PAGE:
Schools to learn about fire safety

2019-08-27 06:01
Learners from Bernadino High School in Scottsdene successfully completed their training at the SA Fire Watch in Ottery.. PHOTO:

Learners from Bernadino High School in Scottsdene successfully completed their training at the SA Fire Watch in Ottery.. PHOTO:

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The SA Fire Watch organisation encourages schools in the Western Cape to learn about fire safety through its school project.

According to Yusuf Allie, the founder of the programme, it aims to educate the youth on fire safety and the use of fire equipment.

The SA Fire Schools project re-launched its programme on Friday 15 August at the SA Fire Watch in Ottery.

Allie says there is a need for everyone to acquire knowledge about fires.

“Learners need to know what to do in case of an emergency,” he says.

The programme exposes learners to extreme conditions, teaching them about the dangers of fires.

It was first established in 2007 by members of SA Fire and the South African Youth and Business Chambers.

To date, the fire training academy has trained about 2 500 learners in the Western Cape.

The programme aims to train about 40 learners from Grade 10 to 12 every week at no cost to schools, parents or the department.

The programme, which accommodates 20 learners per class, takes five hours to complete.

Allie says the intense programme is available for schools and has both theoretical and practical aspects. The programme includes the following: effective use of fire extinguishers, causes and types of fires, fire spread and control, the theory of combustion, what to do when a fire is discovered and confined space entrapment.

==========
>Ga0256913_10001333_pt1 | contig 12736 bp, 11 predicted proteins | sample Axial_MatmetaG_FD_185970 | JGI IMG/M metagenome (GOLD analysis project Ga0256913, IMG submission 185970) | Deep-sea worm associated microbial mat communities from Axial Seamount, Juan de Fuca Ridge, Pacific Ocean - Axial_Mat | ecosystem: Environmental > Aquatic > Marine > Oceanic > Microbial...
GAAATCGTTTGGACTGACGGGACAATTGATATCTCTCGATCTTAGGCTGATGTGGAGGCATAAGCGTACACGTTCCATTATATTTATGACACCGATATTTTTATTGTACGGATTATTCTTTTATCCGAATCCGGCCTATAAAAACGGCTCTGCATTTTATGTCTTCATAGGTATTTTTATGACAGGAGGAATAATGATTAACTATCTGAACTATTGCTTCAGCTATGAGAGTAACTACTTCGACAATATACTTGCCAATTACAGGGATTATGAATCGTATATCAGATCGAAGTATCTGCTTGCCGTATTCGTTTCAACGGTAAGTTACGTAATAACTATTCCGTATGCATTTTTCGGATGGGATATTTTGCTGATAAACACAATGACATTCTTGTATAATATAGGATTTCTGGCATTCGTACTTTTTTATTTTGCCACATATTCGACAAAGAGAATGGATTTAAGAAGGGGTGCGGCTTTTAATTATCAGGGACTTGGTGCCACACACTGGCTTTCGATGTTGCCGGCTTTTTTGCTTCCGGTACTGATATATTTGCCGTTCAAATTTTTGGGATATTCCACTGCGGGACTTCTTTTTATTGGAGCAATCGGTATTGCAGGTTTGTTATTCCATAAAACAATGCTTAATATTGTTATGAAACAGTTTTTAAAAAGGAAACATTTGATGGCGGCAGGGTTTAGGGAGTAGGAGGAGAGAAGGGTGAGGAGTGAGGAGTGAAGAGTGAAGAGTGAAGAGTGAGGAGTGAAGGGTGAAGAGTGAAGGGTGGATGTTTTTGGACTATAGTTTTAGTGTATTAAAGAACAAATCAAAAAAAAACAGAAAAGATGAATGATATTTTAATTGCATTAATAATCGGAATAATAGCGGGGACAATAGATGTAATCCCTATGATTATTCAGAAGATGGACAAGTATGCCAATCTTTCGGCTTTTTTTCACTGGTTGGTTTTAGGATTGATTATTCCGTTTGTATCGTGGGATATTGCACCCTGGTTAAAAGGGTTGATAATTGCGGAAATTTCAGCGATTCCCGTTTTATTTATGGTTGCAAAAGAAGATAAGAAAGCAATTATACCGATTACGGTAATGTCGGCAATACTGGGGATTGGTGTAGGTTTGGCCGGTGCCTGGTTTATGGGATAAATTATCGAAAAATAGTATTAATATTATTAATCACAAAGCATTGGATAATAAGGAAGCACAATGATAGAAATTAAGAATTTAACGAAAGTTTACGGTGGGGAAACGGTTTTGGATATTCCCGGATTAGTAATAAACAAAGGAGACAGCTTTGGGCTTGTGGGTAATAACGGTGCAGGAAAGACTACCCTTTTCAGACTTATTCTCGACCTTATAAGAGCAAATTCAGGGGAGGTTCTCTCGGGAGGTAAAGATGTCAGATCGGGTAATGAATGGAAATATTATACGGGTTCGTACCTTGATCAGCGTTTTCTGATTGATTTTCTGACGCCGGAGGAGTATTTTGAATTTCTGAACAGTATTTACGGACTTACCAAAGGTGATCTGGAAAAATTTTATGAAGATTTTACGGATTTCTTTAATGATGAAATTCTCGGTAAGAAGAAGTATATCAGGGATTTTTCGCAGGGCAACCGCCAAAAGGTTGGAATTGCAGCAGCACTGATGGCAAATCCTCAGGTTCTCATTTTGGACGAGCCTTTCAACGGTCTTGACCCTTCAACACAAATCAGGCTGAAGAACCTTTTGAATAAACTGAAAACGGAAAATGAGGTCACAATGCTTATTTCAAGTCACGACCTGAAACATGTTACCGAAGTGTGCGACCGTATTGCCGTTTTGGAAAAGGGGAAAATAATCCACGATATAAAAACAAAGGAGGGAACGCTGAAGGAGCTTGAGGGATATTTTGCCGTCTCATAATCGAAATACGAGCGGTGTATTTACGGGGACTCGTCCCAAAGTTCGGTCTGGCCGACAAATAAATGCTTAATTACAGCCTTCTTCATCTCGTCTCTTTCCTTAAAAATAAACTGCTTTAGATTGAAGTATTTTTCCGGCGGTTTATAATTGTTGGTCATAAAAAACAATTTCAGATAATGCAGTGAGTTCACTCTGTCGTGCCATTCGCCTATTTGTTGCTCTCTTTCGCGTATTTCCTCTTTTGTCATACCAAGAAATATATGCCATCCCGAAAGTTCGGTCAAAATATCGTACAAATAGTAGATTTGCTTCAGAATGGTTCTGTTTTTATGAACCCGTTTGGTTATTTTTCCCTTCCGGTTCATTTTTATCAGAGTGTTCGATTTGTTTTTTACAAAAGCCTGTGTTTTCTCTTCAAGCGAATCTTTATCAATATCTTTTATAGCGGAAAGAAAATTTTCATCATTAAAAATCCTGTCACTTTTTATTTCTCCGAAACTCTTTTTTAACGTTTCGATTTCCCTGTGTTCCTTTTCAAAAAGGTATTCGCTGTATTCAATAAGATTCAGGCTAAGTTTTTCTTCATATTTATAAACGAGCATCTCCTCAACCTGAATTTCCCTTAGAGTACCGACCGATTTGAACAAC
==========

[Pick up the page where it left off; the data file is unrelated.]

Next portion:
He says although the programme is intense, that’s what makes it so special. 

“We want to give learners an opportunity to come and develop their skills and I believe it is our social responsibility to give back,” says Allie. 

He says he feels like they have a responsibility to teach learners these skills and ensure safety at schools. 

Allie says the learners can take these skills and apply it at home. “The learners will understand what is being taught and they will be able to confidently extinguish a fire.”

They are not trying to make firemen or firewomen but are assisting learners and schools by teaching them extra skills, he says. “This programme is aimed at assisting children and can potentially save lives in the community.” 

He says when the learners leave the premises, they are excited and go to their schools and tell the other learners about their experience. 

“We save children and provide them with an extra skill.”

Allie says he believes this programme has made a difference in the community. Children speak about the programme and encourage other kids to come to their premises. 

Allie says he hopes schools will take advantage of this opportunity and encourage all schools to get in touch with the SA Fire Schools Project.

  • The SA Fire Watch is situated at the Ottery Youth Care Centre in Plantation Road, Ottery. For more information visit 
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